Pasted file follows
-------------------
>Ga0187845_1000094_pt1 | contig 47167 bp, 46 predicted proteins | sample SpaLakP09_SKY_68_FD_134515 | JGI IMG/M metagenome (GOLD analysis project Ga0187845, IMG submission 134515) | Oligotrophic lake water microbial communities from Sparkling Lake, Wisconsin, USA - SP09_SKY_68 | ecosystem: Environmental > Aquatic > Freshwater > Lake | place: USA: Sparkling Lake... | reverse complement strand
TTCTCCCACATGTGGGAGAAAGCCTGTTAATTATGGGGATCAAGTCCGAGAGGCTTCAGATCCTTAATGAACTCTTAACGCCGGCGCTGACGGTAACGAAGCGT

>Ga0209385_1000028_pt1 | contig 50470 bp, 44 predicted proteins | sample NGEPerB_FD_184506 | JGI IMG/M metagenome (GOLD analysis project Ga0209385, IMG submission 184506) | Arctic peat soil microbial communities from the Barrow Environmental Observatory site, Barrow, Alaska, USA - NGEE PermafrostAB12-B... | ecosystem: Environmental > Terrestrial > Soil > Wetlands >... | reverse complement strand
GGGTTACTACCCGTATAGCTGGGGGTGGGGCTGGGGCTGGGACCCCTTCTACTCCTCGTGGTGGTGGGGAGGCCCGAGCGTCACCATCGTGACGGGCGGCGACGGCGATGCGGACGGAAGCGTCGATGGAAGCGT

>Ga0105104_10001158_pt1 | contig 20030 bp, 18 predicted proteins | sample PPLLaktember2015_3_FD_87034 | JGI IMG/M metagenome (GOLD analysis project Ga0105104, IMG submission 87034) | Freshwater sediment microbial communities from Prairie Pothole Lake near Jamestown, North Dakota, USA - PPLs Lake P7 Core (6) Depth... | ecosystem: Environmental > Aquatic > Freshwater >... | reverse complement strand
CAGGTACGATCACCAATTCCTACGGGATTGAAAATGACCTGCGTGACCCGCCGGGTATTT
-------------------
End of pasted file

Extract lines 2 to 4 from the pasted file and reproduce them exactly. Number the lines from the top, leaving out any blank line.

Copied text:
TTCTCCCACATGTGGGAGAAAGCCTGTTAATTATGGGGATCAAGTCCGAGAGGCTTCAGATCCTTAATGAACTCTTAACGCCGGCGCTGACGGTAACGAAGCGT

>Ga0209385_1000028_pt1 | contig 50470 bp, 44 predicted proteins | sample NGEPerB_FD_184506 | JGI IMG/M metagenome (GOLD analysis project Ga0209385, IMG submission 184506) | Arctic peat soil microbial communities from the Barrow Environmental Observatory site, Barrow, Alaska, USA - NGEE PermafrostAB12-B... | ecosystem: Environmental > Terrestrial > Soil > Wetlands >... | reverse complement strand
GGGTTACTACCCGTATAGCTGGGGGTGGGGCTGGGGCTGGGACCCCTTCTACTCCTCGTGGTGGTGGGGAGGCCCGAGCGTCACCATCGTGACGGGCGGCGACGGCGATGCGGACGGAAGCGTCGATGGAAGCGT